Demography

, Volume 49, Issue 4, pp 1285–1306

Segregation Through the Lens of Housing Unit Transition: What Roles Do the Prior Residents, the Local Micro-Neighborhood, and the Broader Neighborhood Play?

Authors

    • Department of Criminology, Law and Society and Department of SociologyUniversity of California, Irvine
Article

DOI: 10.1007/s13524-012-0121-0

Cite this article as:
Hipp, J.R. Demography (2012) 49: 1285. doi:10.1007/s13524-012-0121-0

Abstract

This study focuses on segregation as it plays out at the micro-level of housing unit transition. Employing a unique sample that places housing units into micro-neighborhoods and census tracts, this study tests whether the characteristics of the previous residents of the unit, the local micro-neighborhood, or the broader tract best explain the race/ethnicity of the new residents in a housing unit. The results show that the racial/ethnic composition of the local micro-neighborhood has even stronger effects on the race/ethnicity of the new residents than does the racial/ethnic composition of the broader census tract. The results also reveal that even when the racial/ethnic composition of these two contexts are accounted for, the race/ethnicity of the prior residents has a very strong effect on the race/ethnicity of the new residents. I consider possible explanations for this household-level effect. One new theoretical explanation I put forward is that prospective residents use the race/ethnicity of the prior residents as a signal regarding the neighborhood’s appropriateness for them; I test and find that this hypothesized signaling effect is even stronger in certain micro-neighborhood, neighborhood, and county contexts.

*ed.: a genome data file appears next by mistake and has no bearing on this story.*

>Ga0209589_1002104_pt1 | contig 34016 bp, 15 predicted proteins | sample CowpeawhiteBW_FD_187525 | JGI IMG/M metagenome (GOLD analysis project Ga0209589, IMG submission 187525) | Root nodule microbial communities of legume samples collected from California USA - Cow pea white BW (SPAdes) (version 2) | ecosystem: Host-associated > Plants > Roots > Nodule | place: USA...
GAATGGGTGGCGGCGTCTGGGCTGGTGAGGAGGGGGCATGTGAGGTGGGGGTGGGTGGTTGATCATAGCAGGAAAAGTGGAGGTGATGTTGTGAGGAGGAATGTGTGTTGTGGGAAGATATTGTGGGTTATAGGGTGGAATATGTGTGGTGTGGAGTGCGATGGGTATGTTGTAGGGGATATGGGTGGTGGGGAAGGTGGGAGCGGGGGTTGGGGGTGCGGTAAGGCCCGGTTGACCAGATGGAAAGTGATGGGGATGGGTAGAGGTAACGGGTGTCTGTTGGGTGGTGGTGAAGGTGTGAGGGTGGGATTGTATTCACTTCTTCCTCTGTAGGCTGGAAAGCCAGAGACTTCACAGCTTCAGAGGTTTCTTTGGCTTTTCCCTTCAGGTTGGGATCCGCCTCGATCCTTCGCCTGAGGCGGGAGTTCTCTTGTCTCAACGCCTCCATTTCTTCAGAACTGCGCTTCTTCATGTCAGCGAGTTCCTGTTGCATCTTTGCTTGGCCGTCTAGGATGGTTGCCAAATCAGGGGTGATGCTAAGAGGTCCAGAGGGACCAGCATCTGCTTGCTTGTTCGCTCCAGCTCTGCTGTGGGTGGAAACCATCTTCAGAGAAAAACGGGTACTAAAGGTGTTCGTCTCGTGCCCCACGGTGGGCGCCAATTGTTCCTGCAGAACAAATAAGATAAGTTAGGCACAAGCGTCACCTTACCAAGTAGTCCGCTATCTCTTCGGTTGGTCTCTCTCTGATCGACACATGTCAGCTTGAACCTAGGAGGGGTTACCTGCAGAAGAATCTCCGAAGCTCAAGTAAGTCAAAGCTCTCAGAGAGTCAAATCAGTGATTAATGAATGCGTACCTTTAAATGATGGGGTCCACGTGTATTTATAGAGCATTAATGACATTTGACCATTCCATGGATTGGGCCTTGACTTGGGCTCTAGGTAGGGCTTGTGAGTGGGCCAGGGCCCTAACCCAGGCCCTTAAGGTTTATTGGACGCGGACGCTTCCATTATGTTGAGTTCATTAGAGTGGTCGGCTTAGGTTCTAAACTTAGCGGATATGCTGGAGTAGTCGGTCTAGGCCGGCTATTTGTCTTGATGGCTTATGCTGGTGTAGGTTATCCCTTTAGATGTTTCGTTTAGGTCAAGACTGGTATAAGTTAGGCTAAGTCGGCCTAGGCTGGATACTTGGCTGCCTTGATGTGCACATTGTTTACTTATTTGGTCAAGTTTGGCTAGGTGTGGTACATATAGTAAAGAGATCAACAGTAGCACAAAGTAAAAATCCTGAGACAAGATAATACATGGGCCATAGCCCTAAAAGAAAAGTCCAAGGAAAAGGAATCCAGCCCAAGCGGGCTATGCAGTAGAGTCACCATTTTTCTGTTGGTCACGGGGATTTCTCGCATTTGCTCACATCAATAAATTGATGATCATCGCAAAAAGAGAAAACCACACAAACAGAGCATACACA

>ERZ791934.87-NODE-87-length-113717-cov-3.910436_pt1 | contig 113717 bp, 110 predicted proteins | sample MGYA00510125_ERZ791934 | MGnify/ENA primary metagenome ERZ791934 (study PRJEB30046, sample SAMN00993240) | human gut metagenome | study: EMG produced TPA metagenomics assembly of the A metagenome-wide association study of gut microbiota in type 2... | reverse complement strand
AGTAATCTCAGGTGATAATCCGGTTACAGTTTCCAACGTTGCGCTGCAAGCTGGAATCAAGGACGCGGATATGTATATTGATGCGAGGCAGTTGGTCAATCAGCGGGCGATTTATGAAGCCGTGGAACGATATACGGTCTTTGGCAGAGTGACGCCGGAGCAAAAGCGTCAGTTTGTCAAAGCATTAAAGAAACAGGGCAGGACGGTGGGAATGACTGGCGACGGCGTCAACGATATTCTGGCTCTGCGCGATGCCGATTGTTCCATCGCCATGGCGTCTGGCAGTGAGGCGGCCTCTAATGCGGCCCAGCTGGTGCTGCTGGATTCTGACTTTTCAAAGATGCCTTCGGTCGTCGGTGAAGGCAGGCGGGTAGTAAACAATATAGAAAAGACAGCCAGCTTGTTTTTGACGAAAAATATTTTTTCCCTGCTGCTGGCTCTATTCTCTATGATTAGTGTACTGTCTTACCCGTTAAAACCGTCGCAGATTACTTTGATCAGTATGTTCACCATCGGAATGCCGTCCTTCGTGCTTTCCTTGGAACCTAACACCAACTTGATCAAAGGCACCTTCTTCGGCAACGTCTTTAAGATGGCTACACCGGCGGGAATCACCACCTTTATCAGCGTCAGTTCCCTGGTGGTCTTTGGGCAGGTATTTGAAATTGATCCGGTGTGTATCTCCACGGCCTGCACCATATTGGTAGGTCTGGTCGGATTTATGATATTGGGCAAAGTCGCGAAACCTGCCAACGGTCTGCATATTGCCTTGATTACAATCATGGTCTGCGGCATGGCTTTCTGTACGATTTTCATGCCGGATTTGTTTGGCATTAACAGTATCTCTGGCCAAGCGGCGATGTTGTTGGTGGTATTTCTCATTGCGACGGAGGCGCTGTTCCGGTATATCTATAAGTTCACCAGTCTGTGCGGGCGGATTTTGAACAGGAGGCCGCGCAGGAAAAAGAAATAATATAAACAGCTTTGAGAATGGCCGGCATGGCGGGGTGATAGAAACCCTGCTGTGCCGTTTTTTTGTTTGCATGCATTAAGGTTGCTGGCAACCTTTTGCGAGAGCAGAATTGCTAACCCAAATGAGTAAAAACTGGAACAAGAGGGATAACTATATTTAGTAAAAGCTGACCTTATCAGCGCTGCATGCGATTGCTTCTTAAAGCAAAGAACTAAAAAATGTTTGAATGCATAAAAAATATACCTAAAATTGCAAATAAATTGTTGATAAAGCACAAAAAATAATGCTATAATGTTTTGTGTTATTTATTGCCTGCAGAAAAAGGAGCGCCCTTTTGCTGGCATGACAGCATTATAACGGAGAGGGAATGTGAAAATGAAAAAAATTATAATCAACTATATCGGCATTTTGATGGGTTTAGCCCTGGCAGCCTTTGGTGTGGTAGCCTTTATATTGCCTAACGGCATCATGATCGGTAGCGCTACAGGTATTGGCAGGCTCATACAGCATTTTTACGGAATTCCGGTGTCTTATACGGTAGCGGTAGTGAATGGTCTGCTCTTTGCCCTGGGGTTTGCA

Keywords

Residential mobilitySegregationSignaling theory

Copyright information

© Population Association of America 2012